Israel's settlement plans cast a shadow on German-Israeli talks. Berlin aims to foster good relations but won't shy away from criticizing Netanyahu. Merkel said she would agree to disagree with Israel's prime minister.
When the German and Israeli leaders sat down for talks on Wednesday and Thursday (05-06.12.2012), the items on their agenda are fairly innocuous: innovation, education and sustainability. But the government consultations were overshadowed by the latest developments in the conflict with Palestine.
Israeli Prime Minister Benjamin Netanyahu's announcement to authorize construction of 3,000 further housing units in East Jerusalem and the West Bank was a point of contention. An Israeli settlement in the sensitive E1 area east of Jerusalem would practically divide the occupied West Bank in two. It would also cut off East Jerusalem from the remaining Palestinian territories.
The announcement is threatening future peace negotiations, and has been condemned by the German government, as well as by other Western countries wanting Israel to revoke the settlement plans.
German Chancellor Angela Merkel said she and Netanyahu addressed the settlement issue during a meeting on Thursday.
"We agreed that we disagree on this," Merkel said at a news conference with Netanyahu in Berlin. "We in Germany believe the work on a two-state solution must be continued ... we must keep trying to come to negotiations and one-sided moves should be avoided."
Good relations with Israel are a cornerstone of Germany's foreign policy. Germany's historical responsibility for the Holocaust in part explains this policy vis-à-vis Israel. Relations have intensified in the last couple of years, and this week's meeting is the fourth since 2008.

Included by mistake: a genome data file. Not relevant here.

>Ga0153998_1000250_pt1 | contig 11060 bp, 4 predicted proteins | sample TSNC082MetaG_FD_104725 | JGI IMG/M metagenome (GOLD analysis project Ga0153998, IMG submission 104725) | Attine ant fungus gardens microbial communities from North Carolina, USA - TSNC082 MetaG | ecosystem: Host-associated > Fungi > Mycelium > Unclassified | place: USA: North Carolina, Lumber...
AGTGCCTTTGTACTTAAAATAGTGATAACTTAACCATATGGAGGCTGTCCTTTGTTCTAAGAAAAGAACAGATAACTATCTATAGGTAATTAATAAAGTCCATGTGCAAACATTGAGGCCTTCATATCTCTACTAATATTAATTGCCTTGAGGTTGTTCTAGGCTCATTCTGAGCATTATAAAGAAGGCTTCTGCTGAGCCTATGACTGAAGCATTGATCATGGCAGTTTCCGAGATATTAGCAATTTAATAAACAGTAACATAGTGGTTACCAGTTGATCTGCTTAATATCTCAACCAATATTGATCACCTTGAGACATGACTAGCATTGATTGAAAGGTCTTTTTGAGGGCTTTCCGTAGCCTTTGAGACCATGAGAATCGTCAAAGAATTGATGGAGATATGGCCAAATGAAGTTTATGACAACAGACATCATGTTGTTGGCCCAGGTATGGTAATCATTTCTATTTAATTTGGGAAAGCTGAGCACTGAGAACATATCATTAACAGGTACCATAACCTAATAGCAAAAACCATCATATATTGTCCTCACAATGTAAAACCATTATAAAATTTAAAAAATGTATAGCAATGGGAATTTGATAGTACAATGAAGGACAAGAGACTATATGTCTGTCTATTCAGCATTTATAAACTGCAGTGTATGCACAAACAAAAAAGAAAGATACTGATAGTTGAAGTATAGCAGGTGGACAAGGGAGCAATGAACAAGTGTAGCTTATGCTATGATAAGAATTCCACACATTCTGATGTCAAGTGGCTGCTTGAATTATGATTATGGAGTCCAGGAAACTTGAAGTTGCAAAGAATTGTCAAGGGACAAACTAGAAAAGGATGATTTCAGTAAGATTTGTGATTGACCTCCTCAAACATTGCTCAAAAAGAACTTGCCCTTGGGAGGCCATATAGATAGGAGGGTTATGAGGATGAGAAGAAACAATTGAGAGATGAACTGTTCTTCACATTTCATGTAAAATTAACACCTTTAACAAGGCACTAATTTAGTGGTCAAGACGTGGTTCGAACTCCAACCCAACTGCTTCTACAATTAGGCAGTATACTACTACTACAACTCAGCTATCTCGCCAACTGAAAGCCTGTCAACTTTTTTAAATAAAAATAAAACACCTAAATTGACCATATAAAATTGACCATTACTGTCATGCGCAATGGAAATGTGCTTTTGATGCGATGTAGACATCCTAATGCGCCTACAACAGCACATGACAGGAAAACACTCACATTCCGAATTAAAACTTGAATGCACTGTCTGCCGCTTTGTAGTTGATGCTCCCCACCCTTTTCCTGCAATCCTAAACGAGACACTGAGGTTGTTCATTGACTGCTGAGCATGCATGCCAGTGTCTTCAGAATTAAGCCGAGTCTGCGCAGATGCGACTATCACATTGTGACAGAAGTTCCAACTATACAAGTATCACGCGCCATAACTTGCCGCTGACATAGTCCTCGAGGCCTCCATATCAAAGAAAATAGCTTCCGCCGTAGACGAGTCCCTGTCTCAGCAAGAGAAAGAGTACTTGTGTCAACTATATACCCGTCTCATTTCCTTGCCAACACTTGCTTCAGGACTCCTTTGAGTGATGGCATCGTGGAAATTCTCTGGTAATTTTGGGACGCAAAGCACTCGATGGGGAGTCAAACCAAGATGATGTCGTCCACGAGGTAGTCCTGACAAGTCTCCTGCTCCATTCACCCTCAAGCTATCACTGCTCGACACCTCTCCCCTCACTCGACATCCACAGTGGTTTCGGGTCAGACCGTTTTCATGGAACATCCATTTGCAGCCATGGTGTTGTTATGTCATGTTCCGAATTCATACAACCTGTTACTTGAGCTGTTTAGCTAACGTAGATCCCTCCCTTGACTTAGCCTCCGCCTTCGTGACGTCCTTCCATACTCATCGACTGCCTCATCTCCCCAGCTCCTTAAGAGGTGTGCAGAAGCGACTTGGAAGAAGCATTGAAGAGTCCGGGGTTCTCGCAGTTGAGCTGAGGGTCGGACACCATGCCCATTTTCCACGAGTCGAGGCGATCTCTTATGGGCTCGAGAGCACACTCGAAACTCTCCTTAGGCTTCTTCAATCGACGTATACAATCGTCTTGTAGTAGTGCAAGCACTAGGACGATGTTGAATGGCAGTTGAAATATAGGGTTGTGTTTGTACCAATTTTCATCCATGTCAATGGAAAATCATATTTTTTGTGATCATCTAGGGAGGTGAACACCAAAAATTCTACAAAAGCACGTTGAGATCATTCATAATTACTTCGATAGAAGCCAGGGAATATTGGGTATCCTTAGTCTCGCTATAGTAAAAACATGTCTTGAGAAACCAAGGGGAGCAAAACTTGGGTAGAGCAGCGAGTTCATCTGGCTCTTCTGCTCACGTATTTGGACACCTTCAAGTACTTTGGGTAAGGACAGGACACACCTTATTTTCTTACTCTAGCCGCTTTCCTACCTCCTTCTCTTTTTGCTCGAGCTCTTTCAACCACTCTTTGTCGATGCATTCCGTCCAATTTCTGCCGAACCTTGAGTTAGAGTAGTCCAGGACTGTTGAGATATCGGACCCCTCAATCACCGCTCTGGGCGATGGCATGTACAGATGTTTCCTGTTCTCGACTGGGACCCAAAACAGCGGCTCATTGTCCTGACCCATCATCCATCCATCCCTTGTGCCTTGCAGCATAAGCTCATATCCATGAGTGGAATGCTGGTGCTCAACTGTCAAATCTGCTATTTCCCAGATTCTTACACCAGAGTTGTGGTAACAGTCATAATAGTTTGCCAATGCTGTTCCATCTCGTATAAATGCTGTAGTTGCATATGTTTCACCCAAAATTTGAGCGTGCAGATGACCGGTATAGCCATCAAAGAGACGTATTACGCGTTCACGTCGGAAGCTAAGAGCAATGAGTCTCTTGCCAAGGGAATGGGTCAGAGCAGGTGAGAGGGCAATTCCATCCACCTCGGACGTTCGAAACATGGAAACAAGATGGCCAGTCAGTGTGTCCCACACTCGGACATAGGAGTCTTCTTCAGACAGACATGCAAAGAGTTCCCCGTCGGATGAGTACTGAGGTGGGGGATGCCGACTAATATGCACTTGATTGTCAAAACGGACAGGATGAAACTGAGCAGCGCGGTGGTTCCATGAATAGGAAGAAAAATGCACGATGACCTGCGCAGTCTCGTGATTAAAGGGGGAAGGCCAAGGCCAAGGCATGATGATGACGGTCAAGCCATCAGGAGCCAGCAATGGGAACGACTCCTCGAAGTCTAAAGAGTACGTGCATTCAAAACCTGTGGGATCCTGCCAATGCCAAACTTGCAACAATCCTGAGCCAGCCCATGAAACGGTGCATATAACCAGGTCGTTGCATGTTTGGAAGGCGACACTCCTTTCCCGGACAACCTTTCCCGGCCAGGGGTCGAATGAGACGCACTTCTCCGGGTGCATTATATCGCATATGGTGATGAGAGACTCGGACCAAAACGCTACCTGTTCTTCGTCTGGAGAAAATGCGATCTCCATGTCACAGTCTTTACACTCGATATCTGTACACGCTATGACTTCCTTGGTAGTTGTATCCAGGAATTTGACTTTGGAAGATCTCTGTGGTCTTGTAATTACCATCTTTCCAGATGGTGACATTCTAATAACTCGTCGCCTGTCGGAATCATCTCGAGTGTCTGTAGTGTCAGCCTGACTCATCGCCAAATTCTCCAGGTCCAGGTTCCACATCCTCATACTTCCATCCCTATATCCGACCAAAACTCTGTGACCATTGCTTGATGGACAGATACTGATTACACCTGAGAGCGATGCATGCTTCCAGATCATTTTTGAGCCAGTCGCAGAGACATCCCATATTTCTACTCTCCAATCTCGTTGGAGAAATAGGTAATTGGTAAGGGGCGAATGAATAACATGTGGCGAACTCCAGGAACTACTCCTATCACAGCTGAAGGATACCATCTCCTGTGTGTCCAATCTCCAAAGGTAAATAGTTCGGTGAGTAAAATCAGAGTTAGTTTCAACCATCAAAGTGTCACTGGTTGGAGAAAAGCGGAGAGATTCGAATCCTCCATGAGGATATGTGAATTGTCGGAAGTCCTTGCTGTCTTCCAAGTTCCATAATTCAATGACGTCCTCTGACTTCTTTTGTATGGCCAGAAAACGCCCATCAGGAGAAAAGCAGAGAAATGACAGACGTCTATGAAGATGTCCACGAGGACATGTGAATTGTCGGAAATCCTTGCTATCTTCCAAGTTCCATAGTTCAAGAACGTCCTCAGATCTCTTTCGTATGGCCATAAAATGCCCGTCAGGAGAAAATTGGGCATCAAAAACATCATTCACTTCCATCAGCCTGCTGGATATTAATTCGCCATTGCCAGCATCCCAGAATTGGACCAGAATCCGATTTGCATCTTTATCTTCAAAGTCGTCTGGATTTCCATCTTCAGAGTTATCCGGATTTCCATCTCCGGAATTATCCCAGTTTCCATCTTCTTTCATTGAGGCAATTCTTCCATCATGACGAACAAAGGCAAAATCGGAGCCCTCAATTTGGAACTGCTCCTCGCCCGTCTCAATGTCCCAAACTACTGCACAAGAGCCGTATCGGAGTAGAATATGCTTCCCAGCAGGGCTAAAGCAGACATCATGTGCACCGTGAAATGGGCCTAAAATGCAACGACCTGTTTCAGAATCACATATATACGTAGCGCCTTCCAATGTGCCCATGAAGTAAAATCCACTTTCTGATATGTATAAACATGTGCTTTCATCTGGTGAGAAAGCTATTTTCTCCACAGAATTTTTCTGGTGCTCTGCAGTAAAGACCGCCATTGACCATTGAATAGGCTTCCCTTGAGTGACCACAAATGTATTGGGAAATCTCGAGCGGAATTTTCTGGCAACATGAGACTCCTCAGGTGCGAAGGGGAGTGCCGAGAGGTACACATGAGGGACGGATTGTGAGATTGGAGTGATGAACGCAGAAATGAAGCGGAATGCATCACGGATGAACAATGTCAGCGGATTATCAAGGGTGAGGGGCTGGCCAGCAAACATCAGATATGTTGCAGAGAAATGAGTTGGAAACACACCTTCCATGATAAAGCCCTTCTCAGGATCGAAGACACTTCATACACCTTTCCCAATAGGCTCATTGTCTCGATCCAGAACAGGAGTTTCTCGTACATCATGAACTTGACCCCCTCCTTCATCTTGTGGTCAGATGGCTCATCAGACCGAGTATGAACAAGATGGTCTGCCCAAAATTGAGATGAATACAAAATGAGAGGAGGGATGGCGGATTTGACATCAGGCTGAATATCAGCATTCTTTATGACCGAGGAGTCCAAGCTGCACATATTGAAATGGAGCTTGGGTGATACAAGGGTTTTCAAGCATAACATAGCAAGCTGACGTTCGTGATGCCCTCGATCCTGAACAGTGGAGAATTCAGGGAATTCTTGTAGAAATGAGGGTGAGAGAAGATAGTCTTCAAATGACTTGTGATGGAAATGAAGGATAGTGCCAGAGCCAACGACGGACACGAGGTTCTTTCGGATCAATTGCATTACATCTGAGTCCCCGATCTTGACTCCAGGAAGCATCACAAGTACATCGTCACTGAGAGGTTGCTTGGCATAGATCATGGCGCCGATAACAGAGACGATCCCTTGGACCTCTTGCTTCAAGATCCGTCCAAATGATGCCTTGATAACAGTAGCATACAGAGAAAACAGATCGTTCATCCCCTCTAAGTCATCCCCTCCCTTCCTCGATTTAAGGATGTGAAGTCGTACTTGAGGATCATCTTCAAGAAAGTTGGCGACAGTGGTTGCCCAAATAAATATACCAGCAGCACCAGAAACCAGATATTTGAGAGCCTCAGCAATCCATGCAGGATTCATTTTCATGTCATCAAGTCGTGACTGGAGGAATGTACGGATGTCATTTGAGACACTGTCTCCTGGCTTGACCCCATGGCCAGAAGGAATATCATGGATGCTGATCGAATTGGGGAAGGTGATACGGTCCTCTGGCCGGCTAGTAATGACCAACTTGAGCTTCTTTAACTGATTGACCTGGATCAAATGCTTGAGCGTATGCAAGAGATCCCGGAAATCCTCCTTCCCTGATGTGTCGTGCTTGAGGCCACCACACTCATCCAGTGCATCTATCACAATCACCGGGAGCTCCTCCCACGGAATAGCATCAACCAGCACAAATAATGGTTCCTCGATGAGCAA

Ruprecht Polenz, a member of the ruling Christian Democratic Union party and chairman of the Parliamentary Foreign Affairs Committee, said that "it's Germany's aim to enable a democratic Jewish state to coexist peacefully with its neighbors." This can only be guaranteed by a two-state solution, Polenz told DW.
The head of the German-Israeli Parliamentary Group, Jerzy Montag of the Green party, agreed. Ahead of Merkel's meeting with Netanyahu, he said he was "Chancellor Merkel will speak out openly and clearly, without breaking the close and historical Israeli-German ties." He added that due to Germany's special responsibility for Israel, the government should more openly endorse the two-state solution.
Montag said he expected the Israeli delegation to demand an explanation for Germany's abstention in a recent vote in the United Nations General Assembly, which granted non-member observer status to Palestine. Israel vehemently opposed the Palestinian bid and gave the go-ahead for settlements in area E1 shortly after the vote.
Montag und Polenz both condemned the Israeli settlement plans. Montag said Israel needs to accept that almost the entire world supports a two-state solution - and that Israel would be in a better position not sabotaging this.
Polenz emphasized that aspects of the UN resolution do in fact support a peaceful solution. "In the resolution, the Palestinian side for the first time acknowledges the existence of an Israeli state," he said.
"There's talk of a Palestinian state coexisting side-by-side with Israel within the borders of 1967, plus mutually agreed border changes. That's precisely the formula that used to be on the table," Polenz added.
The chairman of the Foreign Affairs Committee said he was convinced that the German government had very good reasons to not veto such a resolution.
Current differences aside, Berlin and Jerusalem have long cooperated on security. In advance of any weapons deal with neighboring states, Germany carefully scrutinizes potential Israeli security concerns, Polenz explained, citing the example of a planned delivery of armored transport vehicles to Saudi Arabia. During the recent conflict between Hamas and Israel, Germany emphasized Israel's right to self-defense, Polenz adds.
"But Germany does not have to support every one of Israel's moves," Polenz told DW, referring to the settlements plan. However, he does believe that Israel is more likely to take constructive criticism from a trusted ally.